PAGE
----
2) He will be able to answer inference questions, make predictions, outline, and summarize with 80% accuracy. Benchmark: He will be able to use an outline, web or graphic organizer to get a better understanding of a reading passage. He will be able to make predictions, assumptions by organizing his information to get a better understanding.

3) He will be able to reason out math problems using addition, subtraction, multiplication and division with 80% accuracy. Benchmark: He will be able to complete math fractions, decimal, and percentage problems using basic skills. He will be able to complete basic geometry problems. He will be able to use basic skills to solve word problems.

He gets 225 minutes weekly for reading resources. 225 minutes weekly for math resources. 225 minutes weekly for task completion class. 30 minutes weekly for consultation.

For Timing Accommodations, he gets the Terra Nova tests administered using more than three testing periods for all classes. For Response Accommodations, he gets to use a calculator. For Setting Accommodations, he gets testing with small groups.

Modifications shows as: for lectures, he gets preferential seating. For tests/exams, he gets extended time for completion, open book exams and alternative seating. For environment, he gets preferential seating. For assignments, he gets directions given in a variety of ways, extended time for completion, he maintains and assignment notebook, and gets assistance in recording assignments. For reinforcement, they use positive/concrete reinforcers, frequent reminders of rules, check often for understanding/review. For pacing, he is allowed frequent breaks/vary activities.

**********************

He also has a Behavior Plan that is in place. It not only helps him, but it also helps the teachers in how they react to his behaviors. They are "supposed to" go through the required steps prior to just sending him to the office.

Here's an example of one of his Behavior Plans:

Target Behaviors:
Classroom disruptions and handling confrontation. This might include talking to other students, throwing items at students, making noises, being disrespectful to teachers, putting down other students, becoming belligerent when confronted with responsibility of own actions, walking around the classroom, refusing to complete work, and finding himself behind and off task.

Data collected: Direct observation, teacher discussion and information, previous IEP and behavior plan, tracking sheets, detention forms, and referral forms.

Hypothesis statement:
Tim may become disruptive in class by making noises, tapping his pencil, talking to other students. At times he may overreact to students, or teacher demands. This may be a problem. These problems may surface during class lessons, independent work, at frustration level, hallway times, and unstructured times. These triggers are usually used to escape work or gain attention, or used to leave the classroom (function). He can often at these times be redirected to work, be brought back on task, but more than often he will need to leave the classroom for a time out or to cool down in the hall or the resource room.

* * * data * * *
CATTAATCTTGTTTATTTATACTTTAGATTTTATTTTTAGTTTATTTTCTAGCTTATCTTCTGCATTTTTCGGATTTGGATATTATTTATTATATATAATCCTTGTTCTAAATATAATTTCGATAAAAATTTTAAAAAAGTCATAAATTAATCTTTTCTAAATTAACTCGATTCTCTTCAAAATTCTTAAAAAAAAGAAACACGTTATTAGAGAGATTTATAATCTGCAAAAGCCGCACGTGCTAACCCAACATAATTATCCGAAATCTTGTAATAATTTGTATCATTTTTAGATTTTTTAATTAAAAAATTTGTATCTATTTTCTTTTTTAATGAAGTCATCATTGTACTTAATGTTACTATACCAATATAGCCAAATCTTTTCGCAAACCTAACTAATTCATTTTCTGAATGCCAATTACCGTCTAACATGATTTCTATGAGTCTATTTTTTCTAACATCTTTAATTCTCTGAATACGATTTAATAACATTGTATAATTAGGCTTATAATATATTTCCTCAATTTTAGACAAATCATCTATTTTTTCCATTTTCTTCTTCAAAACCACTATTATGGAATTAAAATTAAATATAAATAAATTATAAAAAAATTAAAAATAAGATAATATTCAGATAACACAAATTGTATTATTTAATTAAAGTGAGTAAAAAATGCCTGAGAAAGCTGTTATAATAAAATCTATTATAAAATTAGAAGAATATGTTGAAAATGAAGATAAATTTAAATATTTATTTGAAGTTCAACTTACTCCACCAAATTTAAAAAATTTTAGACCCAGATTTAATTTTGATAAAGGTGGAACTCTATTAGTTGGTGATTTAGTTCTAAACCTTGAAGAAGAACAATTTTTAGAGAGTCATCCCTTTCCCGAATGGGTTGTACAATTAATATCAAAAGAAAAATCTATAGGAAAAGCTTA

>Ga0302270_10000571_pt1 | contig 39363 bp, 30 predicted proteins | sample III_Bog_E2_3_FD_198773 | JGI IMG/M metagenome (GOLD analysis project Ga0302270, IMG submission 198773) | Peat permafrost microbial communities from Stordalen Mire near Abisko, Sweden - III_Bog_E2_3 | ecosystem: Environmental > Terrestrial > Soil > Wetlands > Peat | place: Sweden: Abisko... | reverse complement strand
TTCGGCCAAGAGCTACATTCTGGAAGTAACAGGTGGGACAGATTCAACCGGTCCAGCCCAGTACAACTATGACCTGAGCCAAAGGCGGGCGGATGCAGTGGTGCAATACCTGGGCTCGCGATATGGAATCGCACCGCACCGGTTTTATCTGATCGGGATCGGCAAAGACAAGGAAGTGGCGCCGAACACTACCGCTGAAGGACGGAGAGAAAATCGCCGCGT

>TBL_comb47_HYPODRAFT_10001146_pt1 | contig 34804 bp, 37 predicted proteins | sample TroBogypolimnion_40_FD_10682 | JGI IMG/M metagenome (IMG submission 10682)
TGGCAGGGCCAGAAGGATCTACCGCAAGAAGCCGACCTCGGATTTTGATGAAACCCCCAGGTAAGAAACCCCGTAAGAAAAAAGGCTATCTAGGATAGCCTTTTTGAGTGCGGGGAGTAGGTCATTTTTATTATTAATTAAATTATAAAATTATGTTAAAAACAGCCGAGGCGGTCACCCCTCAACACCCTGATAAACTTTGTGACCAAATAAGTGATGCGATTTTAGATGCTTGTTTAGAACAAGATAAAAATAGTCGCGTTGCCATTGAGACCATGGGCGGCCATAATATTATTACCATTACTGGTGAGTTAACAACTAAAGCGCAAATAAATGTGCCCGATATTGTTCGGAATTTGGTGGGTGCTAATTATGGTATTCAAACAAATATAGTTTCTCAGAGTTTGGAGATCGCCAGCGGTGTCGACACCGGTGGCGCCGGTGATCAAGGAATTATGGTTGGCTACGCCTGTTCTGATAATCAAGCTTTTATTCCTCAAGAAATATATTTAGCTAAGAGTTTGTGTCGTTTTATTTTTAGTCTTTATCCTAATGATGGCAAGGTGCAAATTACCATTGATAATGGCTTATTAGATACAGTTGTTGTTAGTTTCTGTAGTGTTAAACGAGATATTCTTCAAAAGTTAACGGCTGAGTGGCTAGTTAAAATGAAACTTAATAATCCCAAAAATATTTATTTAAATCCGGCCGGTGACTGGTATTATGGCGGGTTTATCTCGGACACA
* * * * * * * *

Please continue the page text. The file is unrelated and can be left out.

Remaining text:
Desired Behavior:
Tim needs to have a few minutes to get himself back together when in the hall or the resource room. He can then return to class when his behavior and attitude have changed. He will need to enter the room, be seated, and begin his work. He will have to raise his hand to ask questions, or when he needs help. He will have to do his work or any group work quietly without hindering others.

Setting Event Manipulation:
  • Tim should have preferential seating in all his classrooms in order to minimize distractions and problems that might occur.
  • Tim will be able to work in another area of each classroom if possible without distractions when needed. If possible, he will remain in his classroom. If this is not possible, his time will be spent in the resource room. This can be determined by Tim or the teacher. Tim can return to his classroom when things have settled down, he is back on track, and is ready to complete his work.
  • Tim receives Special School District services for a current IEP. He attends resource classes for Language Arts, Mathematics, and Task Completion. Those classes have already modified and adapted the curriculum for the students. Academic modifications will continue to be made in the general education classrooms. A copy of Tim's IEP has been given to both general education teachers which includes all modifications and adaptations to be made for Tim to be successful.
  • After observation at the beginning of school, Tim might need to be assigned a place at the lunchroom table that minimizes interactions with certain other students.
Antecedent Manipulations:
  • Teachers will use precorrects and prompts before difficult situations and assignments.
  • Teachers will remind Tim of expectations during the day. This could be a gentle reminder from the teacher, a hand on his shoulder, a simple sign, or a few short words of correction.
  • Tim will carry a visual schedule of his day's routine. These will change periodically because of Encore classes. His routines will need to be taught and reinforced.
Behavior Teaching:
  • Tim will use a daily tracking sheet and carry it from class to class to record assignments, gather behavior information, and organize Tim's day for himself.
  • Teacher cues will be used to help Tim keep himself on track, out of trouble, and completing his tasks.
  • In most situations it would be helpful if Tim were given choices. He needs to be responsible for his own actions and his own choices whether good or bad. These can all be learning situations for Tim, other students, and the teachers.